I’m not really sure how this would be safer than just using String.to_atom(str). String.to_atom(str) does not create a new atom, if one already exists for the given name. Atoms are basically put in a table mapping a name to a number (which makes them so quick e.g. to compare), so there can never be multiple entries for the same name. The problem is not that, but plain too many names in said table. What you have above doesn’t guard against that at all.
Also the limit in atoms is not per process, but it’s global to the vm. The atom table is never cleaned up (and probably can’t be) and it simply takes memory. Once it grows enough there might not be enough memory left for all the other things your vm does.
As others have specified the limit is global, although configurable. It is generally not recommended to dynamically generate atoms, for if they reach the limit the entire BEAM VM (and consequently all the applications it is holding) will crash.
The safest way to avoid reaching the limit (which is around 1 million) would be to not create atoms dynamically. If this however is not possible, then my recommendation would be to leverage erlang system info and find out the size limit of your table, and how many atoms it has.
There are several says to achieve this, but the one I prefer is using the io:put_chars(erlang:system_info(info)). call. It gives you a ton of information, so you will need to go through it, but the relevant part should be this bit:
This will still make the system unable to operate at some point. It might generate “faulty” or otherwise “useless” atoms and fill the table until it eventually reaches the point when the table is “full” and no further atoms would be generated. Now some “valid” atom that hasn’t been seen earlier shall be created, but it isn’t able to do so, because the space is already exhausted. How to deal with this scenario?
The trick is to not blindly convert, but to filter faulty and invalid data near to the entrypoints.
I understand that you agree with me that dynamically creating atoms is dangerous.
But I do not understand where your input about validating invalid data comes from, when OP does not talk about valid/invalid data in his post.
It also makes me feel as you are presenting my solution as being incorrect. Or perhaps I don’t understand what point you are trying to make. Can you explain to me how using erlang system info allows the system to reach a state of unoperability ? If you check against the limit and usage, and you realize you are going to hit the limit, then you can avoid creating the atoms, thus maintaining the system stable (this is what I defend in my solution).
You maintain a running system, but not operability. If your system dynamically generates atoms it will reach a point where it hits a limit. Either your manually set one or the vm one. Both mean you can no longer dynamically generate atoms, which quite probably means what ever did create those atoms before can no longer do its job. The only difference is if the system as a whole stays running or not.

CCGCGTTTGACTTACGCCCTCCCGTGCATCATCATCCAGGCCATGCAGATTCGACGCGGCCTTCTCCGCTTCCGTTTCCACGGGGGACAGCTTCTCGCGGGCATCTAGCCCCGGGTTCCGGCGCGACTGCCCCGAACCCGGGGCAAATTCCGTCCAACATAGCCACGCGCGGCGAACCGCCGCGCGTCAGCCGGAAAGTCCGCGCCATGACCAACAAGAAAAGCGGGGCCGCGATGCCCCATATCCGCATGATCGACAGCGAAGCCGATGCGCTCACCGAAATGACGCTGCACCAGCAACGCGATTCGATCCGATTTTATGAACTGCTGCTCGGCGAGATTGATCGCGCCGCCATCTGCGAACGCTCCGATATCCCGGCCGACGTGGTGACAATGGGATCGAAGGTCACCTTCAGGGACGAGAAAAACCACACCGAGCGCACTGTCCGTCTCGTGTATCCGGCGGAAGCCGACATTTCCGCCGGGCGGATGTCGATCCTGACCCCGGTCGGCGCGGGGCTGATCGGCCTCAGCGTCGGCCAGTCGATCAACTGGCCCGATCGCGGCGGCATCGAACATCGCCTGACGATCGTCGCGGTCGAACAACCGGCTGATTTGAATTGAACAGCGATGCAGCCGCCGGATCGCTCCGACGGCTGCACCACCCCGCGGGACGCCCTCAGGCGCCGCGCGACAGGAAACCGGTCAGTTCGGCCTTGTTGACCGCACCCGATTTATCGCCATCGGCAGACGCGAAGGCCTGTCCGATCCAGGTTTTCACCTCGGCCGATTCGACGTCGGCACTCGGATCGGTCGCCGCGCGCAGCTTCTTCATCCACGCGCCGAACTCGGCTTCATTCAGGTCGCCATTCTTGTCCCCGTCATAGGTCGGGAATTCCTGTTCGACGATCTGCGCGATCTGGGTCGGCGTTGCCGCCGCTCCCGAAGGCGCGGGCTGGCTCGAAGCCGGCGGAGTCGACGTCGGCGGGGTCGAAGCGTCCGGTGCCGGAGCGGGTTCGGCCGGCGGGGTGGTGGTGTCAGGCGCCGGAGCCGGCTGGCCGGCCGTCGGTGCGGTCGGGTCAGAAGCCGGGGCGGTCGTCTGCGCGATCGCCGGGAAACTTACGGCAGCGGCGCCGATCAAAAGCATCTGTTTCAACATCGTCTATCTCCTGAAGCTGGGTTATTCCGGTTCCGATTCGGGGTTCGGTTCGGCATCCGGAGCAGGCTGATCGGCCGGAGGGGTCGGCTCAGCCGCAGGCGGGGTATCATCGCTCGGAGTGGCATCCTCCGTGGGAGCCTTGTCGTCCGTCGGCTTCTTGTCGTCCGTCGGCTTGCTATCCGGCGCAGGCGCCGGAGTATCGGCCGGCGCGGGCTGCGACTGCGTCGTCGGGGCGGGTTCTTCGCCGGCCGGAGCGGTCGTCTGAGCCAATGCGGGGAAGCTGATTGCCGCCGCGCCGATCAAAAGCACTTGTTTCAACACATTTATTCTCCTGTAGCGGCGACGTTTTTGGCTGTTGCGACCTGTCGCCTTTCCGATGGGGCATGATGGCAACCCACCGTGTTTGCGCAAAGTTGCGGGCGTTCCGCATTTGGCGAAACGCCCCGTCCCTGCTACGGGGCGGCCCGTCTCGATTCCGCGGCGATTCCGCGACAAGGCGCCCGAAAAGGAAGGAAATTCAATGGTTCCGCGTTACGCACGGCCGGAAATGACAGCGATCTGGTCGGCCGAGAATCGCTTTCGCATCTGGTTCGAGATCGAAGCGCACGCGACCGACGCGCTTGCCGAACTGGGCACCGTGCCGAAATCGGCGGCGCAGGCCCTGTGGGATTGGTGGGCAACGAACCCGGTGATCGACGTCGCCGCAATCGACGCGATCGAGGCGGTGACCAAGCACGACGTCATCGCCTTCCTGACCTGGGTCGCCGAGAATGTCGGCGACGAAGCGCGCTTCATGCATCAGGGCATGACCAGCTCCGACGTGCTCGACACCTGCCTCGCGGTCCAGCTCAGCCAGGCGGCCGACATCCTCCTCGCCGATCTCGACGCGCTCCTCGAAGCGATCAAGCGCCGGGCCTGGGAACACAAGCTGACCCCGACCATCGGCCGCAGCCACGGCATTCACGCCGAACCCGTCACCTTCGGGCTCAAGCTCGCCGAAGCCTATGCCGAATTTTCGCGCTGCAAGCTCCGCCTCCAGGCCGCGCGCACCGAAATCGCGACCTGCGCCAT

Thanks, this is what I ignored (not very clear in the docs ?).
So then I can remove all the useless “try rescue” stuff while only using String.to_atom(str).
BTW I don’t know what is the purpose of String.to_existing_atom(str) now…
PS: I need that to generate simple node names (atoms) and the goal was less to avoid reaching the limit (which is largely high enough) than to save some space…
String.to_atom creates a new atom if one of its name wasn’t use before, which is dangerous for dynamic/unknown data. String.to_existing_atom does only allow you to convert strings to atoms when the atom already exists at that point via some other means of usage of it.
If you expect the atom to already exist I’d always use String.to_existing_atom to prevent new ones from being created accidentally. It will throw if the atom does NOT yet exist, but you try to convert to it.
I’m a bit confused now…
My only need is to generate an atom from a string:
If the atom already exists, then ok, I use the existing one (BTW if my node name already exists, that’s trapped later in my code).
If it doesn’t then create it.
As you wrote that String.to_atom(str) does that and won’t ever try to recreate (accidentally) an existing atom, this function is suffisant for me and I don’t need to verify with String.to_existing_atom.
From your replies, I think you have a slight misunderstanding of atoms. There can only ever be one atom with a given name. For example, there will ever only be one :foo. Once it has been created, all attempts at creating or referencing an atom with the same name will just reference the existing atom.
The danger of overflowing the atom table comes from an attacker using their input to generate :foo1, :foo2, :foo3, and so on, until the system has too many atoms and crashes. But even in that case there will only be one copy of any specific atom in the atom table.
If you expect strings, which don’t yet exist as atoms than you need String.to_atom. I think you’re now aware of the issues around it.
Just one last thing. There’s no such thing as “recreating an atom”. Atoms when being created are registered once by being put into the atoms table. They’ll continue to exist from that point onward. Using or converting to an already registered atom just reuses it’s value. Creating or converting to a new one triggers the registration in the atoms table.